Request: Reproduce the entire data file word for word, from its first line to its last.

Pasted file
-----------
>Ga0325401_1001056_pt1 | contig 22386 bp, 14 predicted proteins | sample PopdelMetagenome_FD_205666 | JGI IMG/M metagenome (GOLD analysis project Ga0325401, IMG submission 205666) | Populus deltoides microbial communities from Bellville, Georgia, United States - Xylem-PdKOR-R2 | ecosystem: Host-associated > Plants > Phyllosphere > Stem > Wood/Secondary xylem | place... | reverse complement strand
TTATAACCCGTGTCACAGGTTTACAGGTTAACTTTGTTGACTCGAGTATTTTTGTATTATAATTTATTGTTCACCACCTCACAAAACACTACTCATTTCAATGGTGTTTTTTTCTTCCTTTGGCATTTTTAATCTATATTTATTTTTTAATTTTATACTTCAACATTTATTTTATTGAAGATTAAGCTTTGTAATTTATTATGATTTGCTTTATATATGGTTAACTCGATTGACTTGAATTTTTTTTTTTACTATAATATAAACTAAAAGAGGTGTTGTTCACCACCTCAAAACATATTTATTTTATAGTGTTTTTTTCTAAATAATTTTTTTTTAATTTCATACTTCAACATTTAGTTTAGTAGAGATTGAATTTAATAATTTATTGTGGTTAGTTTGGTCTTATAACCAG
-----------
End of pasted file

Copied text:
>Ga0325401_1001056_pt1 | contig 22386 bp, 14 predicted proteins | sample PopdelMetagenome_FD_205666 | JGI IMG/M metagenome (GOLD analysis project Ga0325401, IMG submission 205666) | Populus deltoides microbial communities from Bellville, Georgia, United States - Xylem-PdKOR-R2 | ecosystem: Host-associated > Plants > Phyllosphere > Stem > Wood/Secondary xylem | place... | reverse complement strand
TTATAACCCGTGTCACAGGTTTACAGGTTAACTTTGTTGACTCGAGTATTTTTGTATTATAATTTATTGTTCACCACCTCACAAAACACTACTCATTTCAATGGTGTTTTTTTCTTCCTTTGGCATTTTTAATCTATATTTATTTTTTAATTTTATACTTCAACATTTATTTTATTGAAGATTAAGCTTTGTAATTTATTATGATTTGCTTTATATATGGTTAACTCGATTGACTTGAATTTTTTTTTTTACTATAATATAAACTAAAAGAGGTGTTGTTCACCACCTCAAAACATATTTATTTTATAGTGTTTTTTTCTAAATAATTTTTTTTTAATTTCATACTTCAACATTTAGTTTAGTAGAGATTGAATTTAATAATTTATTGTGGTTAGTTTGGTCTTATAACCAG